WASHINGTON – Despite the strong headwinds facing Senate Republicans, the leader of their campaign arm says the party can maintain control of the chamber.

The coronavirus pandemic continues to run rampant. The country has been riven by racial justice protests. President Donald Trump has fallen behind presumptive Democratic presidential nominee Joe Biden in national and key statewide polls. Add to the mix a stalemate between lawmakers and the White House over pandemic relief legislation.

Yet Sen. Todd Young is hopeful of a good result for his party in November. Young, chairman of the National Republican Senatorial Committee, points to what he calls strong GOP candidates and the organization’s fundraising muscle as reasons for his upbeat attitude.

He asserts the NRSC has broken fundraising records each month since he took over in January 2019 and could raise a record $200 million for the cycle.

“I’m really proud of what we’ve accomplished at the committee level,” Young said in an HPI phone interview on Wednesday, while visiting Loogootee. “That puts me in a position of guarded optimism roughly 90 days out [from the election]. My Senate colleagues are continuing to run great races. We’re actually seeing significant movement in a positive direction as we look at our internal polling numbers.”

But Young acknowledges the challenges for Republicans, who hold a 53-47 Senate majority and are defending 23 seats. Democrats are defending 12 seats. The GOP has been outspent by $60 million across the political map and by significant amounts in every targeted race.

Senate ‘up for grabs’

“The Senate majority is up for grabs at this point,” Young said.

There are eight races within the margin of error, Young said. The GOP is “on defense” in six of them – Arizona, Colorado, North Carolina, Iowa, Montana and Georgia – and “on offense” in two states – New Mexico and Michigan.

Sen. Susan Collins has a lead outside of the margin of error in her tough race in Maine, Young said. He’s confident the GOP will oust Democratic Sen. Doug Jones in Alabama.

Young can’t control the political atmosphere but he’s trying to do what’s within his power at the NRSC – namely, generating the money that can be a “force multiplier” in close contests.

So far, the NRSC has raised $133.6 million and has about $30.5 million in cash on hand, according to the Center for Responsive Politics. The Democratic Senatorial Campaign Committee, the Senate Democratic campaign organization, has raised $125.1 million and has $37.7 million on hand.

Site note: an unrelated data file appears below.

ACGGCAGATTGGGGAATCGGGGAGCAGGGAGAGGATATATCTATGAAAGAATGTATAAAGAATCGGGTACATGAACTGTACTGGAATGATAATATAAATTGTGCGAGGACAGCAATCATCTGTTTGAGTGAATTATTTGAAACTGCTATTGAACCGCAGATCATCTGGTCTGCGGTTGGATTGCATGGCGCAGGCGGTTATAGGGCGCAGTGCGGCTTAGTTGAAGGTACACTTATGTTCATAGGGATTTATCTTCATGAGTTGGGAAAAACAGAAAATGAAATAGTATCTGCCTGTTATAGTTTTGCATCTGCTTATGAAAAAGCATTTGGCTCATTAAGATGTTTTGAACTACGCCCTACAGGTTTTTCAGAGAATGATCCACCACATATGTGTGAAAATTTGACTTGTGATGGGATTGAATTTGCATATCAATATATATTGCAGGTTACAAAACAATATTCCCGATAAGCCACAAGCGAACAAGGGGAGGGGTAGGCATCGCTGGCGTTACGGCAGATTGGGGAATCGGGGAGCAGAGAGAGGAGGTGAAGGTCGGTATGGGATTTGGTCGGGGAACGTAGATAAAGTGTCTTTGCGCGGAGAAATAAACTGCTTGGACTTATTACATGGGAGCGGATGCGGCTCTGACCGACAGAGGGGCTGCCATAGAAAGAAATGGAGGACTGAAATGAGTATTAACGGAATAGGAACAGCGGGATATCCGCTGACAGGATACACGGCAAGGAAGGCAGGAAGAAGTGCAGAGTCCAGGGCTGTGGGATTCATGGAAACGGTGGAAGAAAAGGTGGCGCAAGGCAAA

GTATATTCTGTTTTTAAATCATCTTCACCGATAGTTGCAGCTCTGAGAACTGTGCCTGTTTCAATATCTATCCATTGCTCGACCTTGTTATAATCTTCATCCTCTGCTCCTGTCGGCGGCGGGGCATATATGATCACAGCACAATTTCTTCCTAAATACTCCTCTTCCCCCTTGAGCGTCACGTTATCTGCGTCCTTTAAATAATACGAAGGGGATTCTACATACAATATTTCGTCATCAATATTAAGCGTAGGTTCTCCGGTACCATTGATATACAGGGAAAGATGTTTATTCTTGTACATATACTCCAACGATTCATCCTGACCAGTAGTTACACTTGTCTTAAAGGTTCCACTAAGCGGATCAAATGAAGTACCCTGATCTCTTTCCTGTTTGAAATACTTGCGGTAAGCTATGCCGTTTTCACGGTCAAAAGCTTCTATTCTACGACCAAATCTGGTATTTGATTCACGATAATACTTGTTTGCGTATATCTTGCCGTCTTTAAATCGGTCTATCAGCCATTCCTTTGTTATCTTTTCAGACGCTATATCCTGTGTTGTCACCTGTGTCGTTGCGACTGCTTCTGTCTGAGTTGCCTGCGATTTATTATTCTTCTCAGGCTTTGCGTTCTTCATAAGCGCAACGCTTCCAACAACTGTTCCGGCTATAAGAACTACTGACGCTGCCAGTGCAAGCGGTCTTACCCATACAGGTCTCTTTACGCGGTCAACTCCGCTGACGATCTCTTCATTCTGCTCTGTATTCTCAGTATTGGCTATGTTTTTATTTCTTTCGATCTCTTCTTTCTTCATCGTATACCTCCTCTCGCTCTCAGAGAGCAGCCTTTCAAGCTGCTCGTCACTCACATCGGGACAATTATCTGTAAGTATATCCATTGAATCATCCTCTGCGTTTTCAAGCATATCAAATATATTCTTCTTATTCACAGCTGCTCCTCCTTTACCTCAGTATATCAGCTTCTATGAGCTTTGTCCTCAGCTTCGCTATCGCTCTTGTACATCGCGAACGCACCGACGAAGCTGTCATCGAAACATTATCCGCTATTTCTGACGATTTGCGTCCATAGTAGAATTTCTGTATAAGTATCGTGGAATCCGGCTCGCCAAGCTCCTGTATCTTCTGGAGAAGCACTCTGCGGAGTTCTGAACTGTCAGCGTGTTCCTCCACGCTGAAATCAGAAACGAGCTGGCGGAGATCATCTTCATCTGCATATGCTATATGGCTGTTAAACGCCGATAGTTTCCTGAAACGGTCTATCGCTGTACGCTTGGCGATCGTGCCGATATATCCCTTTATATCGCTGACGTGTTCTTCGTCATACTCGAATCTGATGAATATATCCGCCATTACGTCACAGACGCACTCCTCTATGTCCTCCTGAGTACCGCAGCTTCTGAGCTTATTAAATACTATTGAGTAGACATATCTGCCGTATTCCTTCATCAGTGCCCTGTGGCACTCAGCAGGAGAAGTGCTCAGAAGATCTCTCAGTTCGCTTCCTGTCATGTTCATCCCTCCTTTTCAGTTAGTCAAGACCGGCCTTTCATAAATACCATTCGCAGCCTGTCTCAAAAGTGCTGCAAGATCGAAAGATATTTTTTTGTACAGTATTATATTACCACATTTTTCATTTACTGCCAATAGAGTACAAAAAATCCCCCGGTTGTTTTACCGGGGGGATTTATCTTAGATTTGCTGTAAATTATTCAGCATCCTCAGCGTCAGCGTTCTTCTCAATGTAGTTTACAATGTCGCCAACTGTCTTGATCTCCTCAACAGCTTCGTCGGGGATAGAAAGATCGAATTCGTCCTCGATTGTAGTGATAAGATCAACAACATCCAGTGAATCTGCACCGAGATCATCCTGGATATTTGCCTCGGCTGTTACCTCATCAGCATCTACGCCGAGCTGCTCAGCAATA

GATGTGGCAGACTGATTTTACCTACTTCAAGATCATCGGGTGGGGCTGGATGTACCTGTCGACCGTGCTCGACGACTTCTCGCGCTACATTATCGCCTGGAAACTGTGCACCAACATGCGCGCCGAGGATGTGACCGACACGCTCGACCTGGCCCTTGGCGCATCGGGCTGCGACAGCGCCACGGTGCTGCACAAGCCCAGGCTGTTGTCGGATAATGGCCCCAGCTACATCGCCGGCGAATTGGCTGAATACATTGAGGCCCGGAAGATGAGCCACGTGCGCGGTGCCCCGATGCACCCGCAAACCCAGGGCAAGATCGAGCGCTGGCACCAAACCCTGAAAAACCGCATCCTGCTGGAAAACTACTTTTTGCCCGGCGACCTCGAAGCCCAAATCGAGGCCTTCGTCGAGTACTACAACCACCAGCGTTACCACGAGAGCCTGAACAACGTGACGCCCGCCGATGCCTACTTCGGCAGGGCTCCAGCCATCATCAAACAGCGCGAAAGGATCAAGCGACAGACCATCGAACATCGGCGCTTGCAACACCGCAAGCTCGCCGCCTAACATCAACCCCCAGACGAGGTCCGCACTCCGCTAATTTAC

Young has set a large “stretch goal” for total fundraising.  

“We are on course to raise upwards of $200 million, significantly outraising the Democratic Senatorial Campaign Committee, breaking all previous records by a long shot and, thus, comporting ourselves in a fashion for which we will long be proud,” he said.

Pandemic relief stalemate

The latest potential obstacle for the Senate GOP is the stalled talks over a coronavirus relief bill. As the economy weakens and unemployed Americans struggle to make ends meet, Republicans could pay a political price.

But Young said it’s Democrats who are culpable for the stalemate over the legislation. House Speaker Nancy Pelosi and Senate Minority Leader Chuck Schumer support an approximately $3.4 trillion bill the House passed in May. Senate Republicans have countered with an approximately $1 trillion measure.

“Nancy Pelosi and Chuck Schumer don’t want a principled compromise,” Young told Indiana reporters on a conference call on Wednesday.

Young added in the HPI interview:  “Increasingly, we’re starting to see the risk shifting to the Democrats as opposed to what I think Nancy Pelosi has calculated – the risk lying with the president and the Republicans – because of their unreasonable demands that we bow to a $3.5 trillion demand and a litany of far-left ideological provisions that our members obviously aren’t going to be supporting.”

Blocking the ‘far left’

Preventing the “far left” from taking over the Senate and changing legislative rules to make it easier to pass legislation is likely to become a theme of GOP Senate campaigns.

“It’s very important that the Democrats don’t have unchecked power to drive their agenda after they eliminate the legislative filibuster, which the far left is driving national Democrats to do,” Young said.

But voters could ultimately decide to punish Senate Republicans for the pain caused by the pandemic and Trump’s response to the virus. If they do, how much blame would Young take for Republicans losing the Senate majority on his watch as NRSC chairman? Would it diminish his political future?

Young brushes off those questions. He said was encouraged to run for the GOP Senate campaign helm by former Sen. Richard Lugar, who held the same position in the 1984 election cycle. Lugar died in April 2019.

While Lugar was NRSC chairman, the organization’s executive director was Mitch Daniels, who went on to become Indiana governor. In 1984, the GOP lost two Senate seats but maintained its majority, as President Ronald Reagan won a landslide re-election.

“It didn’t seem to hurt the careers of Chairman Dick Lugar and Gov. Mitch Daniels,” Young said. In the challenging atmosphere of this election cycle, the NRSC is doing all it can to put GOP candidates in a position to succeed, Young said. “You can still break all previous fundraising records by a long shot and earn the trust and respect and gratitude of colleagues and conservatives around the country,” Young said.